However, the act of seeking protocol isn’t necessarily nefarious if it lends clarity to systems that don’t function as they should, said Audrey Gadzekpo, a professor of communication studies at the University of Ghana. It’s really asking: “Does anybody know somebody that will make it easier for me to access whatever service for whatever reason because there’s a long line or I don’t see my way clearly to what exactly I need to do?” she said. “What is insidious is that it is getting into places where it didn’t use to be.”

E. Gyimah-Boadi, a co-founder of the research network Afrobarometer, traces the term’s origins to the era after Ghana’s independence in 1957. As a complement to their low wages, public servants could take advantage of a quota system for job or university openings for themselves or their family members—known as a protocol list. Even then, the system was prone to abuse, according to Gyimah-Boadi. Some public servants expanded their list to bring in more people, including in exchange for money. “There is an old saying that one doesn’t lack the opportunity to lick one’s fingers when grinding savory things,” he said.

Demand for protocol services has since expanded, with those who consider themselves important almost always seeking preferential access. Ghana’s poor job market for young graduates, especially in the public sector, may contribute to this shift. Youth unemployment has reached a record high, despite government job creation programs. Some friends have complained that it is not worth applying to a job without an inside connection, even in private organizations. That sort of thinking bothers Gyimah-Boadi more than the existence of protocol “because that means that we have imbibed it so deeply that it has become an iron law,” he said.

Ghana’s protocol system could fuel inequality and further erode trust in government; after all, people with backdoor connections tend to come from the elite. In a 2019 Afrobarometer survey, more than one-quarter of respondents said they had paid bribes for their own identity documents. That’s not to mention the cottage industry of scammers targeting the poor or desperate. Last year, Ghana’s Information Ministry flagged a fake recruitment portal collecting fees and promising jobs in the armed forces, the revenue authority, and the immigration service, among others. In March, local media reported that a government agency had charged its own employees for interview preparation to receive promotions.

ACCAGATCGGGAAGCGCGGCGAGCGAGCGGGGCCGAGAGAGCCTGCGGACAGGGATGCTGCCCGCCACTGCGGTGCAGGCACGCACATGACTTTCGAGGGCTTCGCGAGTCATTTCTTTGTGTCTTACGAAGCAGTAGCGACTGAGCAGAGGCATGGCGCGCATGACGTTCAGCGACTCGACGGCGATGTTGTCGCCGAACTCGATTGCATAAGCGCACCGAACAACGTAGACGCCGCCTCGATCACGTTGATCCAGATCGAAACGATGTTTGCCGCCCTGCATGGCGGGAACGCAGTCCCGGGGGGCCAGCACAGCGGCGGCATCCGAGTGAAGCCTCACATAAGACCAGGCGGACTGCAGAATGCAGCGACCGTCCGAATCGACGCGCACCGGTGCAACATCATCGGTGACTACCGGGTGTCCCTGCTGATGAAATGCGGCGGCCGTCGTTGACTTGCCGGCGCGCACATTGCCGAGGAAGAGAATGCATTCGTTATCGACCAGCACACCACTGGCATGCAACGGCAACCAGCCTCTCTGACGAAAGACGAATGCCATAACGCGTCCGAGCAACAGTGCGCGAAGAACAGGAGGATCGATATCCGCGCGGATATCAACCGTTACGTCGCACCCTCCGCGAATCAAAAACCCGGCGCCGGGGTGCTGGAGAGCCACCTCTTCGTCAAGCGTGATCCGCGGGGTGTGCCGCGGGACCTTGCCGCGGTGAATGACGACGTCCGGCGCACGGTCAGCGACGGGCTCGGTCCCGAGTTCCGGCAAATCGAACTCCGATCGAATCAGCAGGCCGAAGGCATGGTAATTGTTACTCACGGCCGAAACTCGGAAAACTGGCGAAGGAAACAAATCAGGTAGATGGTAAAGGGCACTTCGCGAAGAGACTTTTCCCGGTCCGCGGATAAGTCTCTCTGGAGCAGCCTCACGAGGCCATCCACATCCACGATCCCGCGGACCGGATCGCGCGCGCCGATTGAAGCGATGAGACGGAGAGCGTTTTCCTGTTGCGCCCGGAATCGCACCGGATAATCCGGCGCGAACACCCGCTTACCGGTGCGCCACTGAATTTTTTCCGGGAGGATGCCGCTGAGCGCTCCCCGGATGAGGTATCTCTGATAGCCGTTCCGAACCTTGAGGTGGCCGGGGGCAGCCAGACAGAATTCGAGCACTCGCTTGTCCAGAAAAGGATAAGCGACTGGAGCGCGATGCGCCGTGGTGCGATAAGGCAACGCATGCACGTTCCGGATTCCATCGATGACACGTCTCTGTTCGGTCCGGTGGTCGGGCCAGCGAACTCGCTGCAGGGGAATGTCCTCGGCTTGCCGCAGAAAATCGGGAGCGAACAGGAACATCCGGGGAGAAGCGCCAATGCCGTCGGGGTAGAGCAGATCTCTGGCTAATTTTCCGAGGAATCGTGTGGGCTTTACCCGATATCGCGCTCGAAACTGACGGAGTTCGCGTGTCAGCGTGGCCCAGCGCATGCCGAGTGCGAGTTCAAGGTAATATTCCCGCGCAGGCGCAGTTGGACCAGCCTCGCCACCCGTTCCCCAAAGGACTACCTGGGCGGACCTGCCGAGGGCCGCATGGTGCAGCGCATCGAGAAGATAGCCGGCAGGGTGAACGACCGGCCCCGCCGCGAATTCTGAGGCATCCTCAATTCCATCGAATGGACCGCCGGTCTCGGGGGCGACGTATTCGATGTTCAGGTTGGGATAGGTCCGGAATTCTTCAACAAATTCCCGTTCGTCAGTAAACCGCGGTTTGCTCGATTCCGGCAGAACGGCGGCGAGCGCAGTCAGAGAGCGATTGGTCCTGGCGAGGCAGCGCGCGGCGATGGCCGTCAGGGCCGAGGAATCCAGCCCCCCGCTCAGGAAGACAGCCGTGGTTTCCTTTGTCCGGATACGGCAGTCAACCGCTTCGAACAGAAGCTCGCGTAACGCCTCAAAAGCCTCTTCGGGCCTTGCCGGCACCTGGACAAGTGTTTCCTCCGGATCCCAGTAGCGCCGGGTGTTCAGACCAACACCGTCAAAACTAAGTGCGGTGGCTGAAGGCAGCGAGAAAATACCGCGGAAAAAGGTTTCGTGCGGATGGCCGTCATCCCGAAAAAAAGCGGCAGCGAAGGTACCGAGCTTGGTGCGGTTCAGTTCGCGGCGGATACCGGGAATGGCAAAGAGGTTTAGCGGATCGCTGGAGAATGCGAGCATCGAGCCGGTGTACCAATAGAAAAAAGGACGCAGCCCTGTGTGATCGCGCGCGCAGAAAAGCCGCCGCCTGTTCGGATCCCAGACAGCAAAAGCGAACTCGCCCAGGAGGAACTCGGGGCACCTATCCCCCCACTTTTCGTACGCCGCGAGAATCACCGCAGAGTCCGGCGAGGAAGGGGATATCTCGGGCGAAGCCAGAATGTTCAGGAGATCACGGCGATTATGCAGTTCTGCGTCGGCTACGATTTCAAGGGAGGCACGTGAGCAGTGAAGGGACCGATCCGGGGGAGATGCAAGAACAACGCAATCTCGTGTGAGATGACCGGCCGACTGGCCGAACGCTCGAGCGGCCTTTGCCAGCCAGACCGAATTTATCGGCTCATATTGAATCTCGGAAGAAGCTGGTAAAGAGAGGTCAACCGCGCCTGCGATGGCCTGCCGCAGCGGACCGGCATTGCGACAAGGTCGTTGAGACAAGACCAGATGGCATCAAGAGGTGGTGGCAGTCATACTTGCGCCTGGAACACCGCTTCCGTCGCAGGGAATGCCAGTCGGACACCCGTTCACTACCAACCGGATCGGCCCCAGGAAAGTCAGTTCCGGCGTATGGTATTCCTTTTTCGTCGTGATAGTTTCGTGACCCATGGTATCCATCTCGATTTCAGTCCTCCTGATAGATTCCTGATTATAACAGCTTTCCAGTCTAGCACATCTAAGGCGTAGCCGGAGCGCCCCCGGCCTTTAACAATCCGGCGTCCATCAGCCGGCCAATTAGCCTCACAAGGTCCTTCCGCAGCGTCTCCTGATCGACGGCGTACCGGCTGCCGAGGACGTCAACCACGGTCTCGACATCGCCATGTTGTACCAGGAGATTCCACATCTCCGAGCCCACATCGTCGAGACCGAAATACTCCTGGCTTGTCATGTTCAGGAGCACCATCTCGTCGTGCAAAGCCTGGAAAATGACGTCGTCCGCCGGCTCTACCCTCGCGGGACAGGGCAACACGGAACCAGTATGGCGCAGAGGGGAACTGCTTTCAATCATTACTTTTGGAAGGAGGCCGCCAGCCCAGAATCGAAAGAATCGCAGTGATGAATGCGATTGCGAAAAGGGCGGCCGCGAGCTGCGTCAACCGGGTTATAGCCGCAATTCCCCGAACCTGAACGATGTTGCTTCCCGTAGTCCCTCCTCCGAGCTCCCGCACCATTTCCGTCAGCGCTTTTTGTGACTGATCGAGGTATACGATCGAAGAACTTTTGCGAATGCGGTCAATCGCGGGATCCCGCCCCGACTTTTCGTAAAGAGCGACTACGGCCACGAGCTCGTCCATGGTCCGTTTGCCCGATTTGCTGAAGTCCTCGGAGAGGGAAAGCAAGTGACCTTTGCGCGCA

A system that grants elites coveted services or jobs is not unique to Ghana. But it does reflect something specific about Ghanaian culture: Giving leaders premium access to services is one way of showing them respect. Now, the line between who holds authority and who doesn’t has become blurred. “Every village chief [and] even some pastors have church members they can count on to provide protocol,” Gadzekpo said. “Everybody is a little chief. There are so many ‘big’ men and women. The sense of entitlement becomes so widespread.”

Some observers say they see the protocol phenomenon reflected in the current national government, led by Ghanaian President Nana Akufo-Addo. Gyimah-Boadi pointed to the large number of political appointees in deputy ministerial roles or deputy ambassadorships as an apparent reward for political support. Nineteen ministers have yet to comply with the constitutional requirement to declare their assets. The Afrobarometer survey found that a majority of Ghanaians felt that corruption had increased since 2017, when Akufo-Addo took office; distrust in government is rising.

Ghana’s protocol system has exacerbated the divide between ordinary citizens and the government that supposedly exists for their benefit. Among the younger generation, there is a sense of resignation but also a desire to imagine a different future. Last year, frustration with inequality and alleged corruption led to the #FixTheCountry protest movement, which echoed a massive anti-government demonstration in 1995. (Ironically, Akufo-Addo emerged as a protest leader then.) The 2021 protests represented a surprising yet significant pushback to the government. The conversation has continued on social media, fostering new coalitions and giving hope for a movement that can tilt the country back in the right direction.

Anakwa Dwamena is a Ghanaian American journalist based in Accra, Ghana. As a Fulbright-National Geographic storytelling fellow, he researches the effects of climate change on indigenous cultural and religious practices. Twitter: @kwatrekwa